Learning to solve complex manipulation tasks from visual observations is a dominant challenge for real-world robot learning. Deep reinforcement learning algorithms have recently demonstrated impressive results, although they still require an impractical amount of time-consuming trial-and-error iterations. In this work, we consider the promising alternative paradigm of interactive learning where a human teacher provides feedback to the policy during execution, as opposed to imitation learning where a pre-collected dataset of perfect demonstrations is used. Our proposed CEILing (Corrective and Evaluative Interactive Learning) framework combines both corrective and evaluative feedback from the teacher to train a stochastic policy in an asynchronous manner, and employs a dedicated mechanism to trade off human corrections with the robot’s own experience. We present results obtained with our framework in extensive simulation and real-world experiments that demonstrate that CEILing can effectively solve complex robot manipulation tasks directly from raw images in less than one hour of real-world training.

How Does It Work?

Figure: CEILing allows the human teacher to provide both corrective and evaluative feedback to the robot. When the teacher does not provide any corrections, it is beacause either the trajectory is already optimal or because he/she was not able to intervene correctly. The use of evaluative feedback allows the teacher to mark the two different kinds of trajectory segments. The bad portions are discarded, while the positive ones are stored in the replay buffer alongside the corrected parts, in order to improve the robustness of the policy.

CEILing needs to operate in a severe low-data regime since the human teacher cannot be expected to supervise the robot training for hours or days. We therefore store all of the available data in a replay buffer. Given the random behavior of an untrained policy, the human teacher would be required to intervene most if not all of the time during the first few episodes, making this phase not much different from collecting actual demonstrations. Hence, we prefer to collect 10 demonstrations to warm start the policy by regressing on these demonstrations. After the warm start phase, the interactive learning phase starts where the robot applies the latest version of the policy to generate actions at a frequency of 20 Hz.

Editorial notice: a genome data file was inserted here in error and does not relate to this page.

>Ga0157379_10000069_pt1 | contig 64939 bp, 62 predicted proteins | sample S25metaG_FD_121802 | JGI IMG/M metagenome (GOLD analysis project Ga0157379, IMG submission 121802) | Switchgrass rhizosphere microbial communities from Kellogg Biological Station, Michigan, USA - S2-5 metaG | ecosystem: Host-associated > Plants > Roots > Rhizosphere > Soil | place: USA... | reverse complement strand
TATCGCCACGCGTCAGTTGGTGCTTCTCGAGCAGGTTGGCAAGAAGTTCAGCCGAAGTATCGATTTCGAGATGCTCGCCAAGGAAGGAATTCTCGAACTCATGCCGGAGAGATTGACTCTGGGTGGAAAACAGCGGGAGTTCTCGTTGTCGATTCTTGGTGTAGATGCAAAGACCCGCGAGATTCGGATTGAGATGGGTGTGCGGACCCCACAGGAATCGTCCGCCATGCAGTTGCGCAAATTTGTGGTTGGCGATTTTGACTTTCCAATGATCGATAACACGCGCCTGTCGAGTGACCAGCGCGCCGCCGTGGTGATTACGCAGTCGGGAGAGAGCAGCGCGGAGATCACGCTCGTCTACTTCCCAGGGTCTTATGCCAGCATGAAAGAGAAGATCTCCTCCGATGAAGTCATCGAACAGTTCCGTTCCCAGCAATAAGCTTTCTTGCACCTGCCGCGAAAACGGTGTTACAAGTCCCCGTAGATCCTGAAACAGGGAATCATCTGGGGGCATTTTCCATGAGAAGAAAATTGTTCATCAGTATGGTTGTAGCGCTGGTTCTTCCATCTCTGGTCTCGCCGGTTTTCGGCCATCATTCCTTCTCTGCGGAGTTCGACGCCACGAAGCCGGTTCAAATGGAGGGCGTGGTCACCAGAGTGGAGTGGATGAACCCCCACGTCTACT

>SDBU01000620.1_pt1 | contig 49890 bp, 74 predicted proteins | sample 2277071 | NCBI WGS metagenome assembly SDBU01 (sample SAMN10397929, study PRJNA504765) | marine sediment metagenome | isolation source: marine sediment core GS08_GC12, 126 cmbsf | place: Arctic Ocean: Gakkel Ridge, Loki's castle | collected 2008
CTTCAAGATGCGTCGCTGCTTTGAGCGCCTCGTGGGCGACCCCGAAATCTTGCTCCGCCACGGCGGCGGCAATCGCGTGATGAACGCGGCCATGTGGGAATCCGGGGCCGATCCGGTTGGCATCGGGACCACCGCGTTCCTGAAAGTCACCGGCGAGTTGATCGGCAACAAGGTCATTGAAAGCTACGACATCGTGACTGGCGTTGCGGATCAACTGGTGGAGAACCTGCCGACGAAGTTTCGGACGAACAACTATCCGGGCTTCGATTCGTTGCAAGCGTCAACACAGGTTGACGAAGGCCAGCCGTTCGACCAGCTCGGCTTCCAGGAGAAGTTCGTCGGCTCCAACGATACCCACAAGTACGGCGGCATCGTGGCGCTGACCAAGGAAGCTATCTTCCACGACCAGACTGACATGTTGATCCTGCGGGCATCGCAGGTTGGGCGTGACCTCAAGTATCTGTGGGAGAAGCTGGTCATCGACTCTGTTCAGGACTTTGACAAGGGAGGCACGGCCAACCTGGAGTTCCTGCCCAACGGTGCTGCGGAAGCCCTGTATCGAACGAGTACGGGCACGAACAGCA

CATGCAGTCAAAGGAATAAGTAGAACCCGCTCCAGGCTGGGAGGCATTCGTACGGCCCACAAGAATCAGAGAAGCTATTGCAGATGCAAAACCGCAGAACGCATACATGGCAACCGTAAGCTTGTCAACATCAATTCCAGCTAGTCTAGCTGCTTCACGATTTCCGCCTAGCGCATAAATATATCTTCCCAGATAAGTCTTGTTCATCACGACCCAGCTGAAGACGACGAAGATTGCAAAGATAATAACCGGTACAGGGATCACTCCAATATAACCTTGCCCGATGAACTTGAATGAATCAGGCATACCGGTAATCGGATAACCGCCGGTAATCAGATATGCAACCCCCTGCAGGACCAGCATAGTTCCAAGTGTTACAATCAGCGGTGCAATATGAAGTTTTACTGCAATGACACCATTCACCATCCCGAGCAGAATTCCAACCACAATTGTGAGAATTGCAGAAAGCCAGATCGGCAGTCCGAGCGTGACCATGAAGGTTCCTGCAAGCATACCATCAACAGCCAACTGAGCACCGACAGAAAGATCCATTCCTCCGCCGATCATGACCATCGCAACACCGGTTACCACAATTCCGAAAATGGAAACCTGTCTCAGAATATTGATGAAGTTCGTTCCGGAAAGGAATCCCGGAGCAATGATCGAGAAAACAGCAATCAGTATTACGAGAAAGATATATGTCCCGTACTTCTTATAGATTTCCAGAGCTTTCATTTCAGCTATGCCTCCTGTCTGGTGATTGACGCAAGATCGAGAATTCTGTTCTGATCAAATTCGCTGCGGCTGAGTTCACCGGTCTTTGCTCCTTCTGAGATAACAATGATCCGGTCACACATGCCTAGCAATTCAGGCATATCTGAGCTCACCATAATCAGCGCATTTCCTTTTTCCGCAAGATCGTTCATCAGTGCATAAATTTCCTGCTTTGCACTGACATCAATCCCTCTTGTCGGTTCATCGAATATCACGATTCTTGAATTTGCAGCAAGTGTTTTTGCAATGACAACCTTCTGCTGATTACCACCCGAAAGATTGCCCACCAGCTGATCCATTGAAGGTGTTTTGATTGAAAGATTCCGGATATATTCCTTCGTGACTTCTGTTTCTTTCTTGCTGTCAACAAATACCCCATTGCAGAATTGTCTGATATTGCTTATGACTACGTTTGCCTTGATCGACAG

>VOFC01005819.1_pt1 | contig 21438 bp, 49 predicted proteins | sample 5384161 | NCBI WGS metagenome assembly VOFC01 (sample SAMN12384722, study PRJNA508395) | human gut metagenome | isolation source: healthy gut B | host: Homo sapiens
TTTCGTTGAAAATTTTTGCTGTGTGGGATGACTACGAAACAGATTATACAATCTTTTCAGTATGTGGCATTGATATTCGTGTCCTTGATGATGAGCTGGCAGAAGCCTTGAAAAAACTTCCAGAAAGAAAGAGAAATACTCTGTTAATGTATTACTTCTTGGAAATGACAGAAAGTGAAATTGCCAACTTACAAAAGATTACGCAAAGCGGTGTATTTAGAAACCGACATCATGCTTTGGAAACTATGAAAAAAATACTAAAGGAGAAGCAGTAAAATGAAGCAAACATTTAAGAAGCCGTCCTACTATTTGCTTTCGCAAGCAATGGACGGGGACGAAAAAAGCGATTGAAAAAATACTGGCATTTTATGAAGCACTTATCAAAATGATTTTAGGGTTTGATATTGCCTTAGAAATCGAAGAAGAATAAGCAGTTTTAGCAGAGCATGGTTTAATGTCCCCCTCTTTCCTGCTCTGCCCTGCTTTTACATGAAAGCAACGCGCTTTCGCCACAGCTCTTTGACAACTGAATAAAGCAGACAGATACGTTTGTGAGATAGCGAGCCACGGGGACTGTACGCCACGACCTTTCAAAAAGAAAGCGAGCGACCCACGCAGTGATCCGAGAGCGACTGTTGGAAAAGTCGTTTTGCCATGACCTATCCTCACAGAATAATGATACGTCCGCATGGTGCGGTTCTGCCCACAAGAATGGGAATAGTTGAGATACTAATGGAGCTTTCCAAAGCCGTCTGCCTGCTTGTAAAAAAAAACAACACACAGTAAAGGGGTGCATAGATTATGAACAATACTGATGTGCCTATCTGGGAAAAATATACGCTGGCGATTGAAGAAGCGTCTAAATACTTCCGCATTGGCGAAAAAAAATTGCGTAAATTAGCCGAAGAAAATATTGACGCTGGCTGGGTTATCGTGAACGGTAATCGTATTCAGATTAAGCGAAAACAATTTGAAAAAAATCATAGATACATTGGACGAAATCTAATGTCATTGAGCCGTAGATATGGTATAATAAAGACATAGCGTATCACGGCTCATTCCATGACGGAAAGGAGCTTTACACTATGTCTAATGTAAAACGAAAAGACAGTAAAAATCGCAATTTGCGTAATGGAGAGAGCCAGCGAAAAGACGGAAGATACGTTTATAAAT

At the beginning of each episode, we start with a positive evaluative feedback label q=+1. As long as the trajectory remains appropriate, all the subsequent steps will be automatically labeled with this value, which helps reinforce the good behavior of the robot. When the teacher believes that the robot trajectory can no longer be considered satisfactory and it is not easy to correct, the teacher can toggle the evaluative label to q=0. From there on, all subsequent labels are going to be considered as zero, until they are toggled back to positive by the human teacher. This way we can label all state-action pairs without requiring too much effort from the teacher. If the trajectory is not on the right path but it is easily adjustable, the human teacher can provide corrections to the robot using a remote controller. In this case, all state-action pairs will be labeled with q=α. The weight α is defined as the ratio between the amount of non-corrected and corrected samples in the replay buffer. It is used to increase the prioritization of the corrected samples in order to counteract the imbalance of the collected data. In our experiments, we train for 100 episodes, which roughly correspond to 20 minutes of real-world training, in contrast to millions of episodes needed by standard RL algorithms.


Code and Models

A software implementation of this project based on PyTorch including trained models can be found in our GitHub repository for academic usage and is released under the GPLv3 license. For any commercial purpose, please contact the authors.


Eugenio Chisari, Tim Welschehold, Joschka Boedecker, Wolfram Burgard, Abhinav Valada
Correct Me if I am Wrong: Interactive Learning for Robotic Manipulation
IEEE Robotics and Automation Letters (RA-L), 2022.

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This work was funded by the BrainLinks-BrainTools center of the University of Freiburg and a research grant from the Eva Mayr-Stihl Stiftung.